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Hooks v. State

Supreme Court of Arkansas

June 4, 2015


Editorial Note:

This opinion is uncorrected and subject to revision before publication in the printed official reporter.


Pamela Hooks, Pro se, appellant.

Dustin McDaniel, Att'y Gen., by: Vada Berger, Ass't Att'y Gen., for appellee.




In 2010, John Davis collapsed during a physical altercation with Pamela Hooks and died later that same day. In 2012, Hooks was charged with first-degree murder in the death. At trial, a primary issue was Davis's ill health, which included a preexisting heart condition involving severe blockage of a main artery.

The forensic pathologist who performed the autopsy on Davis testified that he had sustained sixty-eight separate injuries--cuts, scratches, and multiple superficial stab wounds, some of which were consistent with defensive injuries. Scissors that were recovered from the scene of the struggle were stained with the blood of both Davis and Hooks. The pathologist further testified that, while Davis's injuries in themselves were not life threatening in a healthy person, he classified the manner of death as homicide caused by complications of cardiac arrest brought on by the physical struggle with Hooks and arterial sclerotic cardiovascular disease.

Hooks testified that Davis had attacked and injured her and that she had fought back with some broken glass and a piece of broken plate as she tried to free herself from his grasp. She also testified that she and Davis had an open sexual relationship that sometimes turned violent and that she had entered a plea of nolo contendere in 2008 to domestic battering arising from a prior fight with Davis in which Davis sustained serious multiple lacerations to his face. There was also proof presented that Hooks had entered pleas of guilty in the following cases, in all of which Davis was the victim: in 1991, first-degree battery and second-degree battery; in 1995, aggravated assault; in 1996, second-degree battery; in 2003, domestic battering.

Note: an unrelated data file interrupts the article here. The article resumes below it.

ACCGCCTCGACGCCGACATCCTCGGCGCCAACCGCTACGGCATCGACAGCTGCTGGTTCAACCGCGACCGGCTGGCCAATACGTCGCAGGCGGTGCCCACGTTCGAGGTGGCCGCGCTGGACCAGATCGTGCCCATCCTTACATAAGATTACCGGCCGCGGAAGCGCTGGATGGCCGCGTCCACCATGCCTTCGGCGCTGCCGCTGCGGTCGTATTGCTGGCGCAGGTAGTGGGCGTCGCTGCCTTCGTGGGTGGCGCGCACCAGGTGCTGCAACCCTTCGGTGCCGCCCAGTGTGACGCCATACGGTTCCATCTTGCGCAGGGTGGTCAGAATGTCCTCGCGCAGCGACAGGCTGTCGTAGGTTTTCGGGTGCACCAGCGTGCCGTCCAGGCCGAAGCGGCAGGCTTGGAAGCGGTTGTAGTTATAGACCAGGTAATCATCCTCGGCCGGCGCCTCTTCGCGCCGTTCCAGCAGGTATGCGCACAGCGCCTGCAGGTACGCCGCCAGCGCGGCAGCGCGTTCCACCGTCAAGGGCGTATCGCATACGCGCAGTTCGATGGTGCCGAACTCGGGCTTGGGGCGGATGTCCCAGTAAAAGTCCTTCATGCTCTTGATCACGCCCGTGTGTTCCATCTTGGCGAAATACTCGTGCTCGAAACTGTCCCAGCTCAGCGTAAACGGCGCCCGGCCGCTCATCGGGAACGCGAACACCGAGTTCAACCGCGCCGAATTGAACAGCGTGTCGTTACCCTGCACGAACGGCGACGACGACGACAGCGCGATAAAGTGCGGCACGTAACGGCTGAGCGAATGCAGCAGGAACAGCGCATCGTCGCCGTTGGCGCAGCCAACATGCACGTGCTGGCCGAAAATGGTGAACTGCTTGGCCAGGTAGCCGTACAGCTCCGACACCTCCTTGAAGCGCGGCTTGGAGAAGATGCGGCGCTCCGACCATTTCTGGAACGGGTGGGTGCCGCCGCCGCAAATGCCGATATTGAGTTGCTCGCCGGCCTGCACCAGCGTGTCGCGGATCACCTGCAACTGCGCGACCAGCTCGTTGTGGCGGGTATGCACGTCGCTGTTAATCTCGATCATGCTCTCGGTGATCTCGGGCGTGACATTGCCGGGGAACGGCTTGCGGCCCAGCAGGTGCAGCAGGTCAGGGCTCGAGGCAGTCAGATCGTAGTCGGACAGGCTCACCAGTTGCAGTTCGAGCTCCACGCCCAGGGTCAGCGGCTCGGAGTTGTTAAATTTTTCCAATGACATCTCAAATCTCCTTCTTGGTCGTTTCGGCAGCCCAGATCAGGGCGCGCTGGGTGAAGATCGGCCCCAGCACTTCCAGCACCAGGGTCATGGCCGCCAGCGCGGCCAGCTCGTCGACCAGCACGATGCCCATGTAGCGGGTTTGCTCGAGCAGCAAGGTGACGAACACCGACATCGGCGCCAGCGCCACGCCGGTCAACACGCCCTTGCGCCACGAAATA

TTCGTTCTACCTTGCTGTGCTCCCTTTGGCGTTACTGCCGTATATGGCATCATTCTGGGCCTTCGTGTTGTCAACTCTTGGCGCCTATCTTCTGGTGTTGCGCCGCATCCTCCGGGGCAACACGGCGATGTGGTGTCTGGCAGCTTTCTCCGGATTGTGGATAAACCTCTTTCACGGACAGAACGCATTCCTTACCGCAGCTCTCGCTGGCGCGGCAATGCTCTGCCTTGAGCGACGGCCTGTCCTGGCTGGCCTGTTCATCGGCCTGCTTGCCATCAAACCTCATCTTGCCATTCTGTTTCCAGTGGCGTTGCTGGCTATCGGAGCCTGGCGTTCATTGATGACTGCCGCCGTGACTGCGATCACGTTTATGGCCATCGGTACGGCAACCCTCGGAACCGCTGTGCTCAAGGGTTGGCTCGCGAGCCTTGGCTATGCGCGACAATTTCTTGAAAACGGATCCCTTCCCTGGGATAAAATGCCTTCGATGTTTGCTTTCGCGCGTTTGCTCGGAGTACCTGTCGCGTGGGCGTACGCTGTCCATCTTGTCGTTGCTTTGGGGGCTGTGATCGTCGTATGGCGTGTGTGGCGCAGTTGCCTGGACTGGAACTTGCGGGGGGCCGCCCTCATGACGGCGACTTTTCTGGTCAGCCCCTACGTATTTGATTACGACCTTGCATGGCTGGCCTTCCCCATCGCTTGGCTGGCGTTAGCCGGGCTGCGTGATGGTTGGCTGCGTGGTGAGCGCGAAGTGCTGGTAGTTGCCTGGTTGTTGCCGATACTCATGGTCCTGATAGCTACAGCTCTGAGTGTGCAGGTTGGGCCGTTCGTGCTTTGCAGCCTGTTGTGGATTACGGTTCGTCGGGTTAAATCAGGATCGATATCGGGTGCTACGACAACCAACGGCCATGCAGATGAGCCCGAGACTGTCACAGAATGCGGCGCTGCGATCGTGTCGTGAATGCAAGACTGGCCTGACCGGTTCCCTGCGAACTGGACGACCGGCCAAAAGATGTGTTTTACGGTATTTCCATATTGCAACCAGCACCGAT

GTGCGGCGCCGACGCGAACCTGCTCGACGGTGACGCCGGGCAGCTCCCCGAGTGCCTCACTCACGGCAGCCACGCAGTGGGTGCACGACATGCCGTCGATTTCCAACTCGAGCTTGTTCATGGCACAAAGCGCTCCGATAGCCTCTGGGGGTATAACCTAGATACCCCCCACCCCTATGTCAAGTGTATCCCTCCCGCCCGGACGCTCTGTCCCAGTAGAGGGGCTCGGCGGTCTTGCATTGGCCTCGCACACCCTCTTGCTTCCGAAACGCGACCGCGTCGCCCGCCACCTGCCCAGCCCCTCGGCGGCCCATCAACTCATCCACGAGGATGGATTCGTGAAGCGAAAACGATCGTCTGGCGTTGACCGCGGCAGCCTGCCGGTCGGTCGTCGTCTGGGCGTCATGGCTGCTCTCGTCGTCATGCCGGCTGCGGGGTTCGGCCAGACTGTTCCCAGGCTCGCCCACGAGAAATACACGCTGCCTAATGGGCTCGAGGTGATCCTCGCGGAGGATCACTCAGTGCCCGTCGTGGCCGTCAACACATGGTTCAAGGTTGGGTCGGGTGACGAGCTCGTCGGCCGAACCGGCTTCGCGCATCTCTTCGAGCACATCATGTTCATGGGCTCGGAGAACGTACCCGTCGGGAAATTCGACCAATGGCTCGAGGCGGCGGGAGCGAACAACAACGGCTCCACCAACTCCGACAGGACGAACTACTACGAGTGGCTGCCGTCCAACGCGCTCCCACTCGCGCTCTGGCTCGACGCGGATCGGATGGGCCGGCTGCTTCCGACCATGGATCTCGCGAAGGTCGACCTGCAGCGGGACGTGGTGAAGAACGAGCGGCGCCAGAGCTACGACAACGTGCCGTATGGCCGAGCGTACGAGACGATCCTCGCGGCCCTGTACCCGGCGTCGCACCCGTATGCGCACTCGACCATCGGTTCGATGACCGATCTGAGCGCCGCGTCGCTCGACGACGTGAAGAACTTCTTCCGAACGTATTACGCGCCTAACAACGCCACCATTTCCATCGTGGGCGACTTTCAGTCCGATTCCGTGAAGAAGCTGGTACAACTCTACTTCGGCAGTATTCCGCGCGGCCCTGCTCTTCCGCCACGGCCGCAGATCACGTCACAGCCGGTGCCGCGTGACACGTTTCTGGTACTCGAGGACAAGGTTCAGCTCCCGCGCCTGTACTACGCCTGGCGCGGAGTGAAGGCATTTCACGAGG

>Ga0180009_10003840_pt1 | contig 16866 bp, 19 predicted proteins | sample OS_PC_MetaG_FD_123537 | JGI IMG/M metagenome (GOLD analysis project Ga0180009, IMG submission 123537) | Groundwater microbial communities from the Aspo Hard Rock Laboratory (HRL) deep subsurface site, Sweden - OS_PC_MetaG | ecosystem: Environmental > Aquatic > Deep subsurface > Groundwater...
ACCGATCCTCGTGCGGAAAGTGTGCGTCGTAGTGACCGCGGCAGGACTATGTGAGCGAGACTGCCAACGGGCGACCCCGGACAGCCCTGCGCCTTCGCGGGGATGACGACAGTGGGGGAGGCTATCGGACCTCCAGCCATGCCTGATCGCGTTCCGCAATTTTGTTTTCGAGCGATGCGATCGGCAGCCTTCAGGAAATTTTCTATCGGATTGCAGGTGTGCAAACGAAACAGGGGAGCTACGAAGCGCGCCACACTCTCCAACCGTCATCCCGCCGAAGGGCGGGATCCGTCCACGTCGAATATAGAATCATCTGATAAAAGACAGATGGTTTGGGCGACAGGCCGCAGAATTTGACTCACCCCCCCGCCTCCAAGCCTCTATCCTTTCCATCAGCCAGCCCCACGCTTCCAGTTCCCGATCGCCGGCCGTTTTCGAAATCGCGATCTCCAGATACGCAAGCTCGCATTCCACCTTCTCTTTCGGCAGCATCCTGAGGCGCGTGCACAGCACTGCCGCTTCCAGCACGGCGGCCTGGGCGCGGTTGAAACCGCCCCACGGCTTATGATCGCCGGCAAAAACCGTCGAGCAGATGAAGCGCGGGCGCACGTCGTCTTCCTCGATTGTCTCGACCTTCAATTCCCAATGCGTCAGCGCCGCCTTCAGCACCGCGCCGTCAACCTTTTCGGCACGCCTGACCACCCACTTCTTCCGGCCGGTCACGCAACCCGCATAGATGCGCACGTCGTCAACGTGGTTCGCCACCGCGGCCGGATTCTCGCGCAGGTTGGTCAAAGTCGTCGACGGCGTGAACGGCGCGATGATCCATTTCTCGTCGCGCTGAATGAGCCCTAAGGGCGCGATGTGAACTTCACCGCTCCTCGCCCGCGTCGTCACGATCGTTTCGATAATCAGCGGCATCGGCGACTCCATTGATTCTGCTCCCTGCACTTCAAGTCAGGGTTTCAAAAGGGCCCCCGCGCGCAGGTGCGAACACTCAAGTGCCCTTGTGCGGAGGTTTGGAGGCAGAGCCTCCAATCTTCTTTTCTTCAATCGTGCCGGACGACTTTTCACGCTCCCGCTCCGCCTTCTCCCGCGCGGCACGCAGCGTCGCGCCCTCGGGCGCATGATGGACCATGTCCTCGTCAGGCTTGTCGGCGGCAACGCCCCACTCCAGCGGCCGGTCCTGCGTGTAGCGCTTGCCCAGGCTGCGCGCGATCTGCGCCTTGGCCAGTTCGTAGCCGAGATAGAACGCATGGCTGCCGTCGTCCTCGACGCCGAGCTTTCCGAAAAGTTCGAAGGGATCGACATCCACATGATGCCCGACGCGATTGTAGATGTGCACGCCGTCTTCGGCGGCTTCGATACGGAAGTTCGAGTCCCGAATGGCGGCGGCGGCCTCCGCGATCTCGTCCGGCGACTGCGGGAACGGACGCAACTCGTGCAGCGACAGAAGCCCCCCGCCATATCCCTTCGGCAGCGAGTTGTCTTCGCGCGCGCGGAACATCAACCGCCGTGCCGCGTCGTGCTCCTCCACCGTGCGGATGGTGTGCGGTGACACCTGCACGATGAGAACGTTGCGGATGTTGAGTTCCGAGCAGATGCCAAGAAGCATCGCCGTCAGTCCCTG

After hearing all the testimony, the jury found Hooks guilty of the lesser-included offense of second-degree murder, and she was sentenced as a habitual offender to 564 months' imprisonment. The Arkansas Court of Appeals affirmed, concluding that, considering the record as a whole and applicable precedent, substantial evidence supported the jury's finding that Hooks acted with the purpose to seriously injure Davis. The substantial evidence noted by the court included the use of scissors, which can be used as a deadly weapon, and the cumulative number of injuries inflicted to vital portions of the victim's anatomy that give rise to the inference that serious harm was intended. The court of appeals also noted that the jury was not required to believe Hooks's account of the fight in which she acted in self-defense. Hooks v. State, 2013 Ark.App. 728, 431 S.W.3d 333.

After the judgment was affirmed, Hooks timely filed in the trial court a verified, pro se petition for postconviction relief pursuant to Arkansas Rule of Criminal Procedure 37.1 (2012). The trial court denied the petition without holding an evidentiary hearing, and Hooks brings this appeal.

Hooks raised a number of issues in her petition for Rule 37.1 relief. On appeal, she raises only some of the issues argued below. Those claims argued below, but not in this appeal are considered abandoned. Carter v. State, 2015 Ark. 166, S.W.3d .

Hooks first urges this court to reverse the trial court's order on the ground that a hearing should have been held on her claims of ineffective assistance of counsel. Rule 37.3 of the Arkansas Rules of Criminal Procedure requires an evidentiary hearing in a postconviction proceeding unless the petition and the files and records of the case conclusively show that the petitioner is entitled to no relief. See Beverage v. State, 2015 Ark. 112, S.W.3d . If the files and the record conclusively show that the petitioner is not entitled to relief, the trial court is required to make written findings to that effect, " specifying any parts of the files, or records that are relied upon to sustain the court's findings." Ark. R. Crim. P. 37.3(a) (2012). The trial ...

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